Editor’s Note: An earlier version of this story incorrectly stated that an evaluation of HART Director Lori Kahikina was done by the HART board. In fact, the list of Kahikina’s accomplishments was put together by the director to present to the board.

Lori Kahikina summarized what she sees as the high points of her tenure as the head of Honolulu’s struggling rail project, and the board that oversees her performance will take up that assessment later this week. 

A new presentation prepared by Kahikina and posted to the Honolulu Authority for Rapid Transportation website lists a litany of accomplishments – and no weaknesses – for her first year at the helm, in which she worked as the agency’s interim executive director.

“Beginning on Day 1 … (Kahikina) established (a) management style of being firm, fair, collaborative and decisive,” her slide presentation states. It further touts her decision to trim HART’s total staff nearly in half, as well as her planning and communication skills.

The board’s Human Resources committee is set to hear and weigh in on Kahikina’s presentation Friday, after having promoted her to permanent director. It remains to be seen whether Kahikina can ultimately avoid the same fate as her predecessors, Dan Grabauskas and Andy Robbins. Both of rail’s previous permanent directors were dismissed from HART as the project soared over-budget. Both initially received good marks.

HART Interim Director Lori Kahikina listens as Mayor Blangiardi conducts his post State of Honolulu speech Q&A with the media.
Kahikina characterized her style as “firm, fair, collaborative and decisive.” Kahikina reduced the agency’s staff by nearly half in 2021. Cory Lum/Civil Beat/2021

Kahikina is poised to lead the rail project for at least the next two years as its permanent executive director. Her evaluation comes after HART spent much of the past year rebooting its strategy to get the rail line to Ala Moana. An effort under Robbins to finish the transit system via a public-private partnership imploded in late 2020 as HART and city leaders clashed over the best way forward.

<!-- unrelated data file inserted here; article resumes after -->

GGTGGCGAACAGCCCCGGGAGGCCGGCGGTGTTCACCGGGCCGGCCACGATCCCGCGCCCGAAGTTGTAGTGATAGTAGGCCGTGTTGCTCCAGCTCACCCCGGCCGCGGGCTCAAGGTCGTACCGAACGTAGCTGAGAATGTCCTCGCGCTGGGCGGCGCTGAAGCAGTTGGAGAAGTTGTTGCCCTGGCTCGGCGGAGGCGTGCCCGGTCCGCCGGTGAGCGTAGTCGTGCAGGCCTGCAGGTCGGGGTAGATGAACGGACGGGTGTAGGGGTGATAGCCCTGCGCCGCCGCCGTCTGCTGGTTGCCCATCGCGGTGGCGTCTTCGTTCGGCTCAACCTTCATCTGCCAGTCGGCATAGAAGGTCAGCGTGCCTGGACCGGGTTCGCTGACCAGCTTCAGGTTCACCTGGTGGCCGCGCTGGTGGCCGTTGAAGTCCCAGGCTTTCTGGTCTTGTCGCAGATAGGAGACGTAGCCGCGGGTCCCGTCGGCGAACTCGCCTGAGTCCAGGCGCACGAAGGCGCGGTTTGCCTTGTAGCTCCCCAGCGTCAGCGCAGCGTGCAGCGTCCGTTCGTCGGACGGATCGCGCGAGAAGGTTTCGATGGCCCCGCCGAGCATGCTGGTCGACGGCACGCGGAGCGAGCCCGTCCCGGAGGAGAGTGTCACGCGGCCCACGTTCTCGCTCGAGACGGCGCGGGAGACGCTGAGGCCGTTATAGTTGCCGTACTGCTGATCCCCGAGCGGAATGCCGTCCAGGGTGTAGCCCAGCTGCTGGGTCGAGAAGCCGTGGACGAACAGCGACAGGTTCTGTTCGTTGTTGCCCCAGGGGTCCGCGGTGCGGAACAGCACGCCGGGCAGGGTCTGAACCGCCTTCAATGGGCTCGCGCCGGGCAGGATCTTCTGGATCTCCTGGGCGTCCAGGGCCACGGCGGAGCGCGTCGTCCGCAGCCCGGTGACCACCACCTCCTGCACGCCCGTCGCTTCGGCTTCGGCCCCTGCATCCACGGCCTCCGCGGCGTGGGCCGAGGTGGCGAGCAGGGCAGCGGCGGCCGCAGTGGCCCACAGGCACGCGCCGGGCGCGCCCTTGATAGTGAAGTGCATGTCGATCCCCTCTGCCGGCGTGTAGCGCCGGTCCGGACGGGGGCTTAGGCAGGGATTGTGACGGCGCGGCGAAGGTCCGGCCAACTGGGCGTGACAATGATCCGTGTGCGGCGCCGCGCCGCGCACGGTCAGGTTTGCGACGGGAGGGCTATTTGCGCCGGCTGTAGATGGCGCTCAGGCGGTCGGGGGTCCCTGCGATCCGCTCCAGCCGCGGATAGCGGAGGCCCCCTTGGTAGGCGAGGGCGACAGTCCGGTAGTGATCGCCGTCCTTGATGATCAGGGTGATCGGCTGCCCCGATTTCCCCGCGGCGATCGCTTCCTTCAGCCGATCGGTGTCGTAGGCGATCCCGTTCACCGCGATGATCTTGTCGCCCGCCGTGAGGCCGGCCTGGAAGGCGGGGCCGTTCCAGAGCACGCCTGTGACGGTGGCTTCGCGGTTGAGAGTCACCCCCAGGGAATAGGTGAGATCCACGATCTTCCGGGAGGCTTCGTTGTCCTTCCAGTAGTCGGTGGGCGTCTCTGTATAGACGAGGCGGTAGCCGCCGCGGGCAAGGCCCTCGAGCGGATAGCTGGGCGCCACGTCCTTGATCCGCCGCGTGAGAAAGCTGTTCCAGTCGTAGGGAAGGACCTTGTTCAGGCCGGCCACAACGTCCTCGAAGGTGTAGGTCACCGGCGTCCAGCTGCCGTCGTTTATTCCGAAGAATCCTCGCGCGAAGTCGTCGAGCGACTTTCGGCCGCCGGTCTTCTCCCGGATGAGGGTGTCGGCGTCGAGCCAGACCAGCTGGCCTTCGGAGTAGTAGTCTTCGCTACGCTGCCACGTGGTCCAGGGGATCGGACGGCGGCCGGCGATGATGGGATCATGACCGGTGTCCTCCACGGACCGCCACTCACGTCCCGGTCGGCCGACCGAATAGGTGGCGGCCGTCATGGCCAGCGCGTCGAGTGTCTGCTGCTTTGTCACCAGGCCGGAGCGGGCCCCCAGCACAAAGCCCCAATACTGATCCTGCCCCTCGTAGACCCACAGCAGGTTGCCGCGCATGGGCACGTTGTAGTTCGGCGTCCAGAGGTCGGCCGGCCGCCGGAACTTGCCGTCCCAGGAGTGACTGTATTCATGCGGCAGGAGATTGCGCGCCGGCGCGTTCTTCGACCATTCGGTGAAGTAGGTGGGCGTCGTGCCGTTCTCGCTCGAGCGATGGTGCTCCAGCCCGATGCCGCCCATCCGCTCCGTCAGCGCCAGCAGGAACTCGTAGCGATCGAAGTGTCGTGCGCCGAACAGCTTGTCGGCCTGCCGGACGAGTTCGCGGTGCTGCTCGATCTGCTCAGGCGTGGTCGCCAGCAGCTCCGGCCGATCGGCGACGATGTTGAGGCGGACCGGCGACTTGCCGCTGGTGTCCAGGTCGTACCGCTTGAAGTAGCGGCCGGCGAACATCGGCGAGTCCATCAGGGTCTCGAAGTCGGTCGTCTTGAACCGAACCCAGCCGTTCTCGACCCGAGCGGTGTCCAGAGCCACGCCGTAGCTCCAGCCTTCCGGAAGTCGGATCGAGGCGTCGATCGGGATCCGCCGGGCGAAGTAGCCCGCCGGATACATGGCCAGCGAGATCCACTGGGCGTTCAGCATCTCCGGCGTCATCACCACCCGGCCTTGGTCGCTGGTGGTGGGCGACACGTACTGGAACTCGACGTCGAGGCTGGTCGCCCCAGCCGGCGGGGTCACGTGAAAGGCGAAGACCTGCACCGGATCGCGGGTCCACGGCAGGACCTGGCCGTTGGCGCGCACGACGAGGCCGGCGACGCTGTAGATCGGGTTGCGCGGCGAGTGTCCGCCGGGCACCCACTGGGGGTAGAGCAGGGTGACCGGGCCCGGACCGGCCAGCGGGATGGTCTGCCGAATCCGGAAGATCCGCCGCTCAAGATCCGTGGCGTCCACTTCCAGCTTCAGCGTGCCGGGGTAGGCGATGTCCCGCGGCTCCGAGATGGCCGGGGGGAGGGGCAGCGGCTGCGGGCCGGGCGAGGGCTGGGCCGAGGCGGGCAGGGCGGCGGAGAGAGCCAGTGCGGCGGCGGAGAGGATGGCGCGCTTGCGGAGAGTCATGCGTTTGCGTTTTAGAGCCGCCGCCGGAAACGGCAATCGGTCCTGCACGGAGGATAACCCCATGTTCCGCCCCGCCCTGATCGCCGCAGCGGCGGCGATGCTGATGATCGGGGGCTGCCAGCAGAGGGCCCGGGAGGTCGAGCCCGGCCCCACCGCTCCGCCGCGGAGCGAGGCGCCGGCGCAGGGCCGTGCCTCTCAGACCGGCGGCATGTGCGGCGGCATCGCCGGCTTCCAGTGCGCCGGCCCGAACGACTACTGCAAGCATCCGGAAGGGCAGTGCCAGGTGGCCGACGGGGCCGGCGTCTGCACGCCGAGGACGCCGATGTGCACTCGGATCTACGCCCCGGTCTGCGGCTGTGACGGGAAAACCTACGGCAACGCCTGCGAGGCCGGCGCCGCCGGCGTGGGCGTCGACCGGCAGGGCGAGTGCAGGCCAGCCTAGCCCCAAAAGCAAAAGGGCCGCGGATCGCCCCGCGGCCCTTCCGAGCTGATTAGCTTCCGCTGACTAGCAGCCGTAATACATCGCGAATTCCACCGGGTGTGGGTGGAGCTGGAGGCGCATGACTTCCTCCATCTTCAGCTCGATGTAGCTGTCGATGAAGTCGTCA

The agency has yet to award the last major construction work to build the elevated rail line into town, plus a transit hub farther west at Pearl Highlands.

The Human Resources committee’s virtual meeting is scheduled for 9:30 a.m. Friday. Both Kahikina and the committee’s chairwoman, Lynn McCrory, declined to comment on Monday.

“Comments will be made at the Board meeting. Please tune in and follow,” Kevin Whitton, a HART spokesman with Pang Communications, wrote in an email. 

The presentation lauds HART’s work under Kahikina’s leadership to develop a sobering new total cost for rail in March, estimated at $12.4 billion. It also praises the agency’s subsequent reduction of that estimate later in the year by as much as $915 million.

It further touts Kahikina’s work with city leaders to help develop the new 3% transient accommodations tax, which the City Council passed in December and which will help fund future rail construction.

The presentation extols Kahikina’s numerous public-speaking events and media interviews. It has been difficult at times, however, for the press to get clear and timely answers from HART under her lead. 

The semi-autonomous city agency recently hired Pang Communications on a 19-month, $207,500 contract to assist with its marketing, media relations and community outreach.

The presentation also hailed her “firm directive” to pursue utility designs that completely adhere to the basic standards along Dillingham Boulevard, and her decision to cancel an ineffective $400 million utility relocation contract awarded to local construction firm Nan, Inc. 

Under Robbins, HART sought special design variances that would allow utility lines to fit closer together under the narrow, crowded street. But Kahikina, who previously worked as the city’s Environmental Services director, was among several city leaders who opposed those variances and intervened to block HART’s efforts. 

The new utility-relocation designs for the Dillingham corridor are still in the works, according to HART. 

The presentation further notes that Kahikina and HART are expected to deliver the project’s latest recovery plan by June 30, as well as a “firm financial plan” to finish the transit line. She earns a $275,000 base salary, which is about $40,000 less than Robbins earned.

The Friday meeting will be broadcast and streamed for the public on Olelo channel 53.

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